More About Chevron
For over three decades, Chevron chose profit over people. While drilling for oil in Ecuador's Amazon rainforest region, the company deliberately dumped billions of gallons of toxic wastewater into rivers and streams, spilled millions of gallons of crude oil, and abandoned hazardous waste in hundreds of unlined open-air pits littered throughout the region. The result was widespread devastation of the rainforest ecosystem and local indigenous communities, and one of the worst environmental disasters in history. More
The report found that California, despite its green reputation, is refining the majority of crude oil – with one facility accounting for 24% of the US totalSeptember 28, 2016The Guardian
US imports of crude oil from the Amazon are driving the destruction of some of the rainforest ecosystem's most pristine areas and releasing copious amounts of greenhouse gases, according to a new report conducted by environmental group Amazon Watch.
Today Amazon Watch issued a new call to the consumers and companies in the U.S. and around the world: End Amazon Crude! With the release of a new investigative report, an animated video by long-time ally and Pulitzer Prize winning animator Mark Fiore, an infographic, and a petition to demand that refineries in the U.S. stop sourcing crude from the rainforest, our new campaign to End Amazon Crude kicks off with a bang, and we want you to join us in this important call to action.
The analysis, done by Amazon Watch, a nonprofit working to protect the rainforest, is the first to document the extent to which Amazon rainforest crude oil is present in the United States. Not only does this oil contribute to local air pollution and global climate change, but the expansion of fossil fuel extraction in the Amazon Basin threatens some of the world's most pristine and biodiverse regions.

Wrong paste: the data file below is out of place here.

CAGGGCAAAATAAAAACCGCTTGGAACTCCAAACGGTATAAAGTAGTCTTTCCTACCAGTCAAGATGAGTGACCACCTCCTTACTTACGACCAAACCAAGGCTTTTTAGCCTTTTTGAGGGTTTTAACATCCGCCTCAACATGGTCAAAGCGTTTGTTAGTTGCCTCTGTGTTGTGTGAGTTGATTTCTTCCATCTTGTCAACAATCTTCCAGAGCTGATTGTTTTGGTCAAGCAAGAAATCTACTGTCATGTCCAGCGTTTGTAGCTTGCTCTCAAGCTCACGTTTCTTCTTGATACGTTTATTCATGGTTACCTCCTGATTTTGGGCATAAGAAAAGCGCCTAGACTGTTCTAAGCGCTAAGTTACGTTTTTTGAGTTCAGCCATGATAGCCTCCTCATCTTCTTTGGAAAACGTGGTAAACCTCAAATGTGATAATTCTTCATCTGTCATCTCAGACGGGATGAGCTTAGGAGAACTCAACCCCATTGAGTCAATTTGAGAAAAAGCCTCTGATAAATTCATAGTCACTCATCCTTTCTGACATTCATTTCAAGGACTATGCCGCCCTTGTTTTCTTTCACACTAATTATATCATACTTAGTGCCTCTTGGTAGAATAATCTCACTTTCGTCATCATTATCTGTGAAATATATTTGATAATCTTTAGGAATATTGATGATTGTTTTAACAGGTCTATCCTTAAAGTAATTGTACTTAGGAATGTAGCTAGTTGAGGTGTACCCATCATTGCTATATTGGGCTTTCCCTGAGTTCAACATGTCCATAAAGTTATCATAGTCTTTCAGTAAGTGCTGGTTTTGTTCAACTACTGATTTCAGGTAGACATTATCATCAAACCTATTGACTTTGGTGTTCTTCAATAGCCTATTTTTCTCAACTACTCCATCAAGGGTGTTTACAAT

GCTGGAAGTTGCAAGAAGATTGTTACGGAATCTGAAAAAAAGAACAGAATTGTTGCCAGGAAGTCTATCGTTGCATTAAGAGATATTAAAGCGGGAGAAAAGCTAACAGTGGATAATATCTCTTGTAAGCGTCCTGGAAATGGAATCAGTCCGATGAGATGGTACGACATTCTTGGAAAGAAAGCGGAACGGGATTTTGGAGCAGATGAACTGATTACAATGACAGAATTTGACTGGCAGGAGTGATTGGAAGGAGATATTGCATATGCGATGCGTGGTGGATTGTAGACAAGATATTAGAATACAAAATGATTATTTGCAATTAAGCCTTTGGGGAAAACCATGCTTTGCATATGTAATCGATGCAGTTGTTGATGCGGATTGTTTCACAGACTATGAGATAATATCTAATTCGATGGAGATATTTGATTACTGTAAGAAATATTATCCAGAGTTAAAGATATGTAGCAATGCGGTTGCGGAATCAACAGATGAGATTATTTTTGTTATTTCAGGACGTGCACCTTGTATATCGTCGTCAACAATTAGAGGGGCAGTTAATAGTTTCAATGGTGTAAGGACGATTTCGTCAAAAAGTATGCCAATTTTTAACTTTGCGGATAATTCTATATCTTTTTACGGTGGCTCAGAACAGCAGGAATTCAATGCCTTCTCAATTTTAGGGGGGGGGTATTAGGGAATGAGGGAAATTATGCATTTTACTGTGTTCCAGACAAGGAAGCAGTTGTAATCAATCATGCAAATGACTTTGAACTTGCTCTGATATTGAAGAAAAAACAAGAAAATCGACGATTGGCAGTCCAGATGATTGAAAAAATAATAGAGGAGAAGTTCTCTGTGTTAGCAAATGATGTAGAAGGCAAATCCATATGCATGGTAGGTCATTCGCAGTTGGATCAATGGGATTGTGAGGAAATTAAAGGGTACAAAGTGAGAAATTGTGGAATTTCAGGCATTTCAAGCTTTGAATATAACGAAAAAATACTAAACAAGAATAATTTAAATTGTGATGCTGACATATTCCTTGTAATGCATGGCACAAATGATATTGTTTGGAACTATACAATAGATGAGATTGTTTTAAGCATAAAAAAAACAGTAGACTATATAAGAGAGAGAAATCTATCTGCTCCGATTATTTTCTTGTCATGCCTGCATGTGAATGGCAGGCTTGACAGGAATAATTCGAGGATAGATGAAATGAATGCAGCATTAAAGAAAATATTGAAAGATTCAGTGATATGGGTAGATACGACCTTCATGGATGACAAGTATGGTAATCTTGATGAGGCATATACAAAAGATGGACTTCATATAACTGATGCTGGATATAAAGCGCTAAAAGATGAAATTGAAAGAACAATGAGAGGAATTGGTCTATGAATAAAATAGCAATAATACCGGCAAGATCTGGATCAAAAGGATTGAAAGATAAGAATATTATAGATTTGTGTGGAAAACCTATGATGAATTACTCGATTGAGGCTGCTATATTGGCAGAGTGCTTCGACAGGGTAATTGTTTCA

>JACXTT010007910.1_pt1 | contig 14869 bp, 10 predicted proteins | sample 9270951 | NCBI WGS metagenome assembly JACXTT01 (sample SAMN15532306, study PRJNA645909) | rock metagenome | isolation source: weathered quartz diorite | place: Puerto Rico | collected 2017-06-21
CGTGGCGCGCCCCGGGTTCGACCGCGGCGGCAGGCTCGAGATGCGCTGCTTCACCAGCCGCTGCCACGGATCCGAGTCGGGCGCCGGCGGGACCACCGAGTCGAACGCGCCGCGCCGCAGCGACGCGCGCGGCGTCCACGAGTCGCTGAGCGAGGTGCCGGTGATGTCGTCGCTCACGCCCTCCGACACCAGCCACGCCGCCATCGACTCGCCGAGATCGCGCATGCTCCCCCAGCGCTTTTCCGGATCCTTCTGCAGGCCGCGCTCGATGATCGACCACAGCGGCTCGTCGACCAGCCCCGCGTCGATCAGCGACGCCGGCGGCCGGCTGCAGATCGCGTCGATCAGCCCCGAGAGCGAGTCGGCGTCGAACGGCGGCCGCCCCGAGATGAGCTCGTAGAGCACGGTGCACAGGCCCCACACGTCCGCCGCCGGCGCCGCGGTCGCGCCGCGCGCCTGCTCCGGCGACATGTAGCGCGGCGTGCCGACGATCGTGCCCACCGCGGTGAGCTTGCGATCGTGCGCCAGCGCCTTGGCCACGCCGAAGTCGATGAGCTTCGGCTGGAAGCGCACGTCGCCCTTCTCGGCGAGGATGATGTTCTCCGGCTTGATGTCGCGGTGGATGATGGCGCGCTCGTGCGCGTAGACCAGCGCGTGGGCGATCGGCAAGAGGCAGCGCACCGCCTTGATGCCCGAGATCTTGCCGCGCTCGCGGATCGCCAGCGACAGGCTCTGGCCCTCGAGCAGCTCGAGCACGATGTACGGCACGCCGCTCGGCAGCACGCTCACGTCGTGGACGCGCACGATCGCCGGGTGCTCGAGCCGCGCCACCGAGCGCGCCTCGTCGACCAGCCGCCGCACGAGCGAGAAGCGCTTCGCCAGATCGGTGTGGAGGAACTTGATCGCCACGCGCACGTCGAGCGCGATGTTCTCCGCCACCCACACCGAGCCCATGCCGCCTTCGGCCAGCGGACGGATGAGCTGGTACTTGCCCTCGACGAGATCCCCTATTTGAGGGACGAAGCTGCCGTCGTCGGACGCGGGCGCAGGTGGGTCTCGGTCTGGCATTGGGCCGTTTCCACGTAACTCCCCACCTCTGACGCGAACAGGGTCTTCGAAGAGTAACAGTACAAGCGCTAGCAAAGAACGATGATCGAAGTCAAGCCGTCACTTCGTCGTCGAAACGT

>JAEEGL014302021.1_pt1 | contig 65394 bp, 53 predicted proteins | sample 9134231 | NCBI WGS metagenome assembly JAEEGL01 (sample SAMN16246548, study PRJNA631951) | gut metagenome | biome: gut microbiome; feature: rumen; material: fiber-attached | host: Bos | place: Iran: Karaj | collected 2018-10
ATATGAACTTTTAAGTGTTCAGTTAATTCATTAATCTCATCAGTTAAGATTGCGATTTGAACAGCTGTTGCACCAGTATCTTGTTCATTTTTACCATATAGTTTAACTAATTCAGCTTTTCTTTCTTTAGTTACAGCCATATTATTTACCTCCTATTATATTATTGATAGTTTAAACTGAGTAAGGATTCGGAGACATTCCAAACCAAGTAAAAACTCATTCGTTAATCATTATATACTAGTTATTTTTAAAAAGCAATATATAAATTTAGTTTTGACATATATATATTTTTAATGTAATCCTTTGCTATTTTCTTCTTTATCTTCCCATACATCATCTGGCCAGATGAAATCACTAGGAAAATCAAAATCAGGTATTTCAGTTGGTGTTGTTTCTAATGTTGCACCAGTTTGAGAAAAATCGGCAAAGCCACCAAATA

New report reveals the social, environmental, and climate costs of Amazon crude oilSeptember 28, 2016
Oakland, CA – A new report entitled From Well to Wheel: The Social, Environmental and Climate Costs of Amazon Crude released Wednesday by Amazon Watch reveals the extent to which U.S. imports of crude oil from the Amazon – most of which are refined in California – help drive the ongoing expansion of oil operations into some of the Amazon rainforest's most pristine regions, creating devastating impacts for the Amazon's biodiversity and indigenous peoples, refinery communities in the United States, and our global climate.
One of the worst oil-related disasters in history occurred when Texaco, later purchased by oil giant Chevron, deliberately dumped 18 billion gallons of toxic waste into the Ecuadorian Amazon over the course of decades. Amazon Watch spent four days last week in a courthouse in Toronto to witness the latest, and hopefully last, chapter in this epic quest for justice.
This chapter in the ongoing saga of Chevron's toxic contamination in Ecuador highlights one of the most grievous threats to the notion of justice in the face of crimes committed by corporations anywhere in the world.
On Eve of Enforcement Trial, Canada's Civil Society Calls for Chevron's Assets To Be Frozen So Ecuador Judgment Can Be Paid
Canadian environmental justice, labor, human rights, and First Nations groups blast Chevron and call for justice for EcuadoriansSeptember 7, 2016
Some of Canada's largest environmental, labor and civil society organizations have now joined the growing international community demanding that Chevron clean up its toxic waste in the Ecuadorian Amazon and cease selling its assets in Canada while a debt collection action proceeds to force the company to comply with its US $10 billion liability to the people of Ecuador.
Amazon Watch is extremely disappointed by the decision of the 2nd Circuit Appeals court to uphold Chevron's RICO SLAPP suit filed in retaliation for the unprecedented victory of contaminated Ecuadorian communities over Chevron in Ecuador.
Accompany Nina Gualinga, an indigenous youth from the Kichwa community of Sarayaku as she tours former oil fields of Chevron and gets an up close look at one of the worst oil disasters on the planet.
Chevron sending up massive flares in Richmond is not the only sign things are getting hot for the oil giant on the run from a $11 billion verdict.